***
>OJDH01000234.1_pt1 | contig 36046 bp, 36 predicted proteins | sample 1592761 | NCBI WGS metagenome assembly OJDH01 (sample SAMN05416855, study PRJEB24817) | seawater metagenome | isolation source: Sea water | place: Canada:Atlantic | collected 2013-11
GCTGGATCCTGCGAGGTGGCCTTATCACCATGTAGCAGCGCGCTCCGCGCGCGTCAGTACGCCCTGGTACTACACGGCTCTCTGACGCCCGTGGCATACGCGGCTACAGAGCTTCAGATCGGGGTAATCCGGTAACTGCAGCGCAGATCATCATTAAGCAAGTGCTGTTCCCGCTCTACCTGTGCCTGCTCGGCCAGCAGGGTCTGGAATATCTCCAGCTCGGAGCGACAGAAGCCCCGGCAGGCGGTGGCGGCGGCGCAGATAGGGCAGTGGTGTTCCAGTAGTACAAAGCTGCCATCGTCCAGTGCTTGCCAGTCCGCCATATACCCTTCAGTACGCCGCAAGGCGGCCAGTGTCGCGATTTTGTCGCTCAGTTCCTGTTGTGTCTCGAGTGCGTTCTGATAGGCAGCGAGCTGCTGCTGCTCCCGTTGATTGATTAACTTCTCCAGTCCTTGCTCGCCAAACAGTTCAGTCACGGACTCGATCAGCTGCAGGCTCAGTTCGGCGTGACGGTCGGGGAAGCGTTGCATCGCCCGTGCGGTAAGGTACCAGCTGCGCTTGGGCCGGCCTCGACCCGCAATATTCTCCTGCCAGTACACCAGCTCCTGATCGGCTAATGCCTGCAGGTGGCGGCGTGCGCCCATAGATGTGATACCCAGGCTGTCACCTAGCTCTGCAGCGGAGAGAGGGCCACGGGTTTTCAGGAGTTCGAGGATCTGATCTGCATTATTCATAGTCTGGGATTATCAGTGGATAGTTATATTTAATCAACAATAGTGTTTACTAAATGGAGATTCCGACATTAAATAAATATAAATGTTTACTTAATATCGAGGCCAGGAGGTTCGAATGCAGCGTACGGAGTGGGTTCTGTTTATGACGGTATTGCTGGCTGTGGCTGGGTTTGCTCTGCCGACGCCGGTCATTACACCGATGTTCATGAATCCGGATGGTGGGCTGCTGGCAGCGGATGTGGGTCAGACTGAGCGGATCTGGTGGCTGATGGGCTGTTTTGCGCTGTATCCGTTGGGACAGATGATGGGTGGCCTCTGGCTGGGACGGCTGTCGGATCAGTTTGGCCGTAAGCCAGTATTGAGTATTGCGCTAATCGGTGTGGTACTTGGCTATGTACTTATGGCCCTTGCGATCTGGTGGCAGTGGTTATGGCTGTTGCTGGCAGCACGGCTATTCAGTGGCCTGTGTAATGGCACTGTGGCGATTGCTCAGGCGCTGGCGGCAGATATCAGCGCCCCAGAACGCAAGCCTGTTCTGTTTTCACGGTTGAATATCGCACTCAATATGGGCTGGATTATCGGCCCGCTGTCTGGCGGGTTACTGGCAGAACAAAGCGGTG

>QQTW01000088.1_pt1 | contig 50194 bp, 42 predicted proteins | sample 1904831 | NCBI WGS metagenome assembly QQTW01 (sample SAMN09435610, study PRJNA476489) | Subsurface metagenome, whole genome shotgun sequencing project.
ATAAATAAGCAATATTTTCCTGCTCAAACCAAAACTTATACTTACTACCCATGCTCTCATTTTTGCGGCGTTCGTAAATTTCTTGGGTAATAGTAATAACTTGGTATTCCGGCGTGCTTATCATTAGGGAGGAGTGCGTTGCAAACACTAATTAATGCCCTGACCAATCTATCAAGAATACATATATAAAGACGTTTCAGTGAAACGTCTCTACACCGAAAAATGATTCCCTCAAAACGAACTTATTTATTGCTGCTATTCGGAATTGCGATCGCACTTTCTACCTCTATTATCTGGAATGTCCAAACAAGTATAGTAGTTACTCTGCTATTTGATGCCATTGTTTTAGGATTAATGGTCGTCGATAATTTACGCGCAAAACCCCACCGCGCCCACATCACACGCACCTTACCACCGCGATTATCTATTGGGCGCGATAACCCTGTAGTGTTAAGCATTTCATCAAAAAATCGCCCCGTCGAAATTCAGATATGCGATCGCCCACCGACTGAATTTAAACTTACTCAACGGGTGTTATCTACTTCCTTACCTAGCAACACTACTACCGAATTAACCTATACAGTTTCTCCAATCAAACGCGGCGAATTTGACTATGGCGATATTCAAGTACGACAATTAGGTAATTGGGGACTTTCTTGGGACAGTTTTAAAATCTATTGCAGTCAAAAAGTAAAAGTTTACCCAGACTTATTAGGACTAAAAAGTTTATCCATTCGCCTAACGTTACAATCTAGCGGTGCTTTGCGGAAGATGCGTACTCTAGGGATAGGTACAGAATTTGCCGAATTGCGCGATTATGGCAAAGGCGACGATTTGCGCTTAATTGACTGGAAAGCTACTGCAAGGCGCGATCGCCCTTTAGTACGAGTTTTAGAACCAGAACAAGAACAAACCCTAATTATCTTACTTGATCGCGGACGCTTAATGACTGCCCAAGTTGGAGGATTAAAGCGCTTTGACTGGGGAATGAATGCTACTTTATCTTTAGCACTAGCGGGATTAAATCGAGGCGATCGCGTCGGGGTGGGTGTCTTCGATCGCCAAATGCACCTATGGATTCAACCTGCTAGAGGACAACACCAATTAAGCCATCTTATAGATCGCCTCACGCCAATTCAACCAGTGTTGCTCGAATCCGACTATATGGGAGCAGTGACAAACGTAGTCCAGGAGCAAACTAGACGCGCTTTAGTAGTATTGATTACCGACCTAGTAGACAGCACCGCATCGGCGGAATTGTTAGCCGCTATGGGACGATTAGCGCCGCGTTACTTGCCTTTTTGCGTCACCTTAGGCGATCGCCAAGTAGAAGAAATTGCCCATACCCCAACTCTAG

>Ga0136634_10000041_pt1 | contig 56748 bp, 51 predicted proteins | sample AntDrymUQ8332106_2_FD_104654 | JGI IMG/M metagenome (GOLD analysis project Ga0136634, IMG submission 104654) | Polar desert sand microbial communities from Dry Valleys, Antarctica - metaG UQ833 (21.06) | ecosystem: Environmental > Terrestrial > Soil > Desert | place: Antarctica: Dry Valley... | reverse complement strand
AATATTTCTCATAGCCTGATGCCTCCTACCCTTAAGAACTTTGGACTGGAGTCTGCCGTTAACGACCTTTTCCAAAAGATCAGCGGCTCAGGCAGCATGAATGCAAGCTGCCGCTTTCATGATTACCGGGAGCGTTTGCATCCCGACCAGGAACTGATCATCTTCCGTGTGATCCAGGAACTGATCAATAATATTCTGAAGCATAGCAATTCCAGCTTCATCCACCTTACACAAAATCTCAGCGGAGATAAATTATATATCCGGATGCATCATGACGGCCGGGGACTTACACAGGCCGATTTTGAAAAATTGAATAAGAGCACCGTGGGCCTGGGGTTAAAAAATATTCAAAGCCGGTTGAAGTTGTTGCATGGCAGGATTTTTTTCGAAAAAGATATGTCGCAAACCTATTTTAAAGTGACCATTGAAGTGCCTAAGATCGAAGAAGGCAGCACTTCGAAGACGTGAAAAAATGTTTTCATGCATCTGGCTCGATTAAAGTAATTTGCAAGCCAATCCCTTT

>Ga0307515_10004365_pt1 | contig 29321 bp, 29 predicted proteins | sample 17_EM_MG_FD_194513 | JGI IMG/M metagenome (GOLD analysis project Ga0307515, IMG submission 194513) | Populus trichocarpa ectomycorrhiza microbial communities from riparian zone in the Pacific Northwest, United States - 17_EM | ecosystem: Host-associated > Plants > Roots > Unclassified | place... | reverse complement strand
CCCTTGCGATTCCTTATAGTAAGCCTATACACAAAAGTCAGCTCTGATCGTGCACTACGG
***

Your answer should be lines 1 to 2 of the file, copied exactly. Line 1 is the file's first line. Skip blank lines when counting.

>OJDH01000234.1_pt1 | contig 36046 bp, 36 predicted proteins | sample 1592761 | NCBI WGS metagenome assembly OJDH01 (sample SAMN05416855, study PRJEB24817) | seawater metagenome | isolation source: Sea water | place: Canada:Atlantic | collected 2013-11
GCTGGATCCTGCGAGGTGGCCTTATCACCATGTAGCAGCGCGCTCCGCGCGCGTCAGTACGCCCTGGTACTACACGGCTCTCTGACGCCCGTGGCATACGCGGCTACAGAGCTTCAGATCGGGGTAATCCGGTAACTGCAGCGCAGATCATCATTAAGCAAGTGCTGTTCCCGCTCTACCTGTGCCTGCTCGGCCAGCAGGGTCTGGAATATCTCCAGCTCGGAGCGACAGAAGCCCCGGCAGGCGGTGGCGGCGGCGCAGATAGGGCAGTGGTGTTCCAGTAGTACAAAGCTGCCATCGTCCAGTGCTTGCCAGTCCGCCATATACCCTTCAGTACGCCGCAAGGCGGCCAGTGTCGCGATTTTGTCGCTCAGTTCCTGTTGTGTCTCGAGTGCGTTCTGATAGGCAGCGAGCTGCTGCTGCTCCCGTTGATTGATTAACTTCTCCAGTCCTTGCTCGCCAAACAGTTCAGTCACGGACTCGATCAGCTGCAGGCTCAGTTCGGCGTGACGGTCGGGGAAGCGTTGCATCGCCCGTGCGGTAAGGTACCAGCTGCGCTTGGGCCGGCCTCGACCCGCAATATTCTCCTGCCAGTACACCAGCTCCTGATCGGCTAATGCCTGCAGGTGGCGGCGTGCGCCCATAGATGTGATACCCAGGCTGTCACCTAGCTCTGCAGCGGAGAGAGGGCCACGGGTTTTCAGGAGTTCGAGGATCTGATCTGCATTATTCATAGTCTGGGATTATCAGTGGATAGTTATATTTAATCAACAATAGTGTTTACTAAATGGAGATTCCGACATTAAATAAATATAAATGTTTACTTAATATCGAGGCCAGGAGGTTCGAATGCAGCGTACGGAGTGGGTTCTGTTTATGACGGTATTGCTGGCTGTGGCTGGGTTTGCTCTGCCGACGCCGGTCATTACACCGATGTTCATGAATCCGGATGGTGGGCTGCTGGCAGCGGATGTGGGTCAGACTGAGCGGATCTGGTGGCTGATGGGCTGTTTTGCGCTGTATCCGTTGGGACAGATGATGGGTGGCCTCTGGCTGGGACGGCTGTCGGATCAGTTTGGCCGTAAGCCAGTATTGAGTATTGCGCTAATCGGTGTGGTACTTGGCTATGTACTTATGGCCCTTGCGATCTGGTGGCAGTGGTTATGGCTGTTGCTGGCAGCACGGCTATTCAGTGGCCTGTGTAATGGCACTGTGGCGATTGCTCAGGCGCTGGCGGCAGATATCAGCGCCCCAGAACGCAAGCCTGTTCTGTTTTCACGGTTGAATATCGCACTCAATATGGGCTGGATTATCGGCCCGCTGTCTGGCGGGTTACTGGCAGAACAAAGCGGTG